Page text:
Midwest Flooding News: Illinois State Issues Health and Safety Tips as Residents Return Home from Recent Floods

SPRINGFIELD, IL (STL.News)  – After historic flooding in Winnebago and Stephenson counties forced hundreds of people from their homes, the State of Illinois is urging residents in and around the flood zones to take precautions as the clean-up begins.

“The floods in the northern Illinois have turned lives upside-down and devastated neighborhoods,” said Alicia Tate-Nadeau, Acting Director of the Illinois Emergency Management Agency.  “As residents begin to return home, people in these areas need to take steps protect themselves from disease and other environmental hazards often associated with floodwaters.”

It is important that homeowners realize that floodwaters and sewer overflows can contain bacteria, fecal material, viruses and other organisms that may cause disease.  The Illinois Emergency Management Agency (IEMA), Illinois Department of Public Health (IDPH) and Illinois Environmental Protection Agency (IEPA), can provide important guidance for residents looking to return home and begin damage assessments.

“Flood waters can contaminate or damage food, water, house appliances, and just about anything it touches,” said IDPH Director Dr. Ngozi Ezike.  “To avoid illness it is important for people whose homes have been affected by flooding to make sure their water is safe to drink, to know if food needs to be thrown out, and to clean all items touched by flood waters properly.”

The following information can help protect communities from illness and injury:

Basic Precautions to Prevent Disease

Minimize skin contact with sewer water and do not allow children to play in areas that have been contaminated by sewage overflows.  Make sure to keep contaminated water and objects away from your mouth and wash your hands frequently.

• Wear rubber boots, gloves and a dust mask during removal and cleanup.
• Discard any contaminated objects that cannot be thoroughly washed or laundered.
• Wash contaminated surfaces and objects with warm, soapy water and then disinfect them with a bleach and water solution made of no more than one cup of 5.25 percent chlorine bleach per one gallon of water.  For objects that would be damaged by bleach, use a home or laundry disinfectant.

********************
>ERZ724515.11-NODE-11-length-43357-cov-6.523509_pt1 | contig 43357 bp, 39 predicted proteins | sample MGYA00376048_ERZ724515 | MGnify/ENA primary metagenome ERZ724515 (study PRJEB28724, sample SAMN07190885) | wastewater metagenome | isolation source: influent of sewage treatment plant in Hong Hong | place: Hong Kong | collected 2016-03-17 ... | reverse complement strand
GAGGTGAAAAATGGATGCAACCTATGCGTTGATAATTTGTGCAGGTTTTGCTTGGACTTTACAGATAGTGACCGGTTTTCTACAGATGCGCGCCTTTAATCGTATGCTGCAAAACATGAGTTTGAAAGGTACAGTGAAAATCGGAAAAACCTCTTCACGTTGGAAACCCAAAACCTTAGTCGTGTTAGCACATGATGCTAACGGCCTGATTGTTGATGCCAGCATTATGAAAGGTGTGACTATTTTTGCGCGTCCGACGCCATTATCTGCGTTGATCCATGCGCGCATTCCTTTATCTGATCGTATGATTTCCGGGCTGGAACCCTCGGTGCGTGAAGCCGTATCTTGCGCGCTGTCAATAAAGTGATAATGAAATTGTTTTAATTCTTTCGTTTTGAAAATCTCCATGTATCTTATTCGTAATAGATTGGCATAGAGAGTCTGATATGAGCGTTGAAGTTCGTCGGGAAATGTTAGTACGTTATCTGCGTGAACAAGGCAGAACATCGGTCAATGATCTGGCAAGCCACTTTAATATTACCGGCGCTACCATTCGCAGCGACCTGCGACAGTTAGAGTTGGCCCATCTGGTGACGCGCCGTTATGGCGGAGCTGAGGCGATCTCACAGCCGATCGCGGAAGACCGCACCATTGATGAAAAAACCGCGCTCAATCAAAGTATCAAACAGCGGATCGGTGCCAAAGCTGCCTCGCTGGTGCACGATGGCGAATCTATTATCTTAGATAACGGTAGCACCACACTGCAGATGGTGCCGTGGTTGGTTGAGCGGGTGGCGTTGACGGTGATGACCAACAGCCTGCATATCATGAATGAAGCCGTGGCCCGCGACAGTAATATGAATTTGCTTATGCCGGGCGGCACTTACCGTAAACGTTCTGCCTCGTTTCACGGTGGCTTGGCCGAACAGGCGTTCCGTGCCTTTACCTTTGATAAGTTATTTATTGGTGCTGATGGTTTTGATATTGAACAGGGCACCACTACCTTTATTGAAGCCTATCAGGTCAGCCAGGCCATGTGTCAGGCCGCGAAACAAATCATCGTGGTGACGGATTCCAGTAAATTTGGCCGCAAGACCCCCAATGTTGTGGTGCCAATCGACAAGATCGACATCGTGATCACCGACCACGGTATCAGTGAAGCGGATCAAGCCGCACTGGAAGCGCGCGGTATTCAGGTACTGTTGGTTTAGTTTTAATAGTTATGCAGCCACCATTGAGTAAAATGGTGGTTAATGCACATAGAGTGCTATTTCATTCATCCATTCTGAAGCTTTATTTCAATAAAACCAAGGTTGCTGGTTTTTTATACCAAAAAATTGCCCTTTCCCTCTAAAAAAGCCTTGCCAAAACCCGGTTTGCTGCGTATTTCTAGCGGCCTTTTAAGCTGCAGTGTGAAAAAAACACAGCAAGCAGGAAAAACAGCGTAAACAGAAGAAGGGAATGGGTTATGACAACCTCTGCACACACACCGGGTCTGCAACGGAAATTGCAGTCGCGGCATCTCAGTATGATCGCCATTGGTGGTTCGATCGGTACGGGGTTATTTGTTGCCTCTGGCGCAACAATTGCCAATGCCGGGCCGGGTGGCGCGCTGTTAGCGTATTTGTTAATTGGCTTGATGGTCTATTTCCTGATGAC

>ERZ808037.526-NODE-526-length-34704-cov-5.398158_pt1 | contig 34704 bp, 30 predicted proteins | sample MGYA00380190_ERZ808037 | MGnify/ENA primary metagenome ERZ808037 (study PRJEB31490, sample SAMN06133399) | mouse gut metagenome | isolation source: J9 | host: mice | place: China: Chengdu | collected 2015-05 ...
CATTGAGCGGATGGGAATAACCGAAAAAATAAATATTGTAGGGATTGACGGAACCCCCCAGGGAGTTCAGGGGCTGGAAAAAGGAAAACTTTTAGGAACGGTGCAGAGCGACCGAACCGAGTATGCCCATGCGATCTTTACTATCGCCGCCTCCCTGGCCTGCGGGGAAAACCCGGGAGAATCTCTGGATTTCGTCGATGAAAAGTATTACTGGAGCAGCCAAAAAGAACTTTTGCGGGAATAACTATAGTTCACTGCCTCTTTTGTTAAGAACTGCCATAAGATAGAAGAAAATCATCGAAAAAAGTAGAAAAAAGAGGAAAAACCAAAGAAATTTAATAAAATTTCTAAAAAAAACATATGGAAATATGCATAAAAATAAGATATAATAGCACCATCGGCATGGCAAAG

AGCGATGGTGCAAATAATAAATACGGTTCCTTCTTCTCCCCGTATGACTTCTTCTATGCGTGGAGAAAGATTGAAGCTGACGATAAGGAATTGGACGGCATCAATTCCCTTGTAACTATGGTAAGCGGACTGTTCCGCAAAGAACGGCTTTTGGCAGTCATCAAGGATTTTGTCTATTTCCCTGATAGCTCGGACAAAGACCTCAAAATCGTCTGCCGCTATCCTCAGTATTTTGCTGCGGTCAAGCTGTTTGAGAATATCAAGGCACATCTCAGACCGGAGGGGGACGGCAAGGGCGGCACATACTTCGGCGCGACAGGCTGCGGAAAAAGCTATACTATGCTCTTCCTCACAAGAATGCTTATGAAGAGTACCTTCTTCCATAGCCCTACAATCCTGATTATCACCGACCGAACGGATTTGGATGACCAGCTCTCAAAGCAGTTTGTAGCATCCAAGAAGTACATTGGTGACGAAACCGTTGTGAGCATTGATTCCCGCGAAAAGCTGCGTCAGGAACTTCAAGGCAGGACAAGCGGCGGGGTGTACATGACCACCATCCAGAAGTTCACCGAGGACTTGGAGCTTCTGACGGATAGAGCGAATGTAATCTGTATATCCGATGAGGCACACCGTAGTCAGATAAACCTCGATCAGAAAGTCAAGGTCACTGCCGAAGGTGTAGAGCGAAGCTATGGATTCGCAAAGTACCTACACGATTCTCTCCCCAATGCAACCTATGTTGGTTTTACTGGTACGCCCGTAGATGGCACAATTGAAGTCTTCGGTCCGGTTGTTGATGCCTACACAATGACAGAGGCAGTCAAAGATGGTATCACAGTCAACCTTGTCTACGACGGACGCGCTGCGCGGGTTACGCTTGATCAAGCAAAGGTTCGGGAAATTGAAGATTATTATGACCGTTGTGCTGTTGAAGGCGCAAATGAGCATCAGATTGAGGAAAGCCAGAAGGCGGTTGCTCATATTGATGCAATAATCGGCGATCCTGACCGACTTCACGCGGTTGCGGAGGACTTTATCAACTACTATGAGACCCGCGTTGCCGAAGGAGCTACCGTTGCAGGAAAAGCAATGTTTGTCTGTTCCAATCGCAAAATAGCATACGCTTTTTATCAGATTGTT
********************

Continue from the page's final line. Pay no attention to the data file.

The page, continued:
• Open windows if possible to ventilate and dry the area.  Fans can be used to help with drying.

Food and Water Safety

• Use only bottled or disinfected water for drinking, cooking, tooth brushing and bathing until you are sure the water supply is safe.
• Discard food exposed to contaminated waters.  If refrigerators or freezers have taken in water, discard food stored there.  If no water entered these appliances, but power was lost long enough for foods to thaw, discard all partially thawed foods unless prepared immediately.
• Discard milk, cheeses and other foods prone to spoilage. Completely thawed meats and vegetables should be discarded without question.
• Discard all bulging or leaking canned food and any food stored in jars.  Undented, intact cans can be cleaned with a bleach solution before use.

Recycling Storm and Flood Waste:

• When disposing of flood debris, materials such as glass, metal debris and plastics must be separated.
• Household appliances, also known as “white goods,” can be recycled by taking them to a local scrap dealer, who will remove potentially harmful components.
• Tires must be disposed at a registered commercial processing facility.  Units of local government may accumulate used and waste tires recovered via flood cleanup.  It is important to drain all used tires of standing water and to store them in a manner that prevents the further accumulation of water.

Landfilling Flood Waste:

• The following items may be disposed in your local landfill: lumber, sandbags, plastic sheeting, shingles, insulation, food, carpet, furniture, and metal debris.
• Check with the operator of your local landfill to see if trees, branches, brush and other debris similar to landscape waste may be temporarily accepted there for disposal and, if so, for how long.
• Landscape compost facilities may also accept this type of material as long as it is not mixed with other types of storm debris.

Flood Water Sand Re-use and Disposal:

Floodwater sand may be contaminated with human and animal waste, oil and gasoline residue, and farm chemicals such as fertilizers, pesticides and herbicides.

• Always check with your local emergency management agency for disposal instructions.  On occasion, sand or sandbags that did not contact floodwater can be reused without restrictions;
• Sand or sandbags that contacted floodwater should not be reused in ways that would involve direct human contact, such as in children’s play areas or in residential gardening;
• Sand or sandbags that are visually contaminated, with oil or fecal matter, for example, should be disposed as waste at a landfill.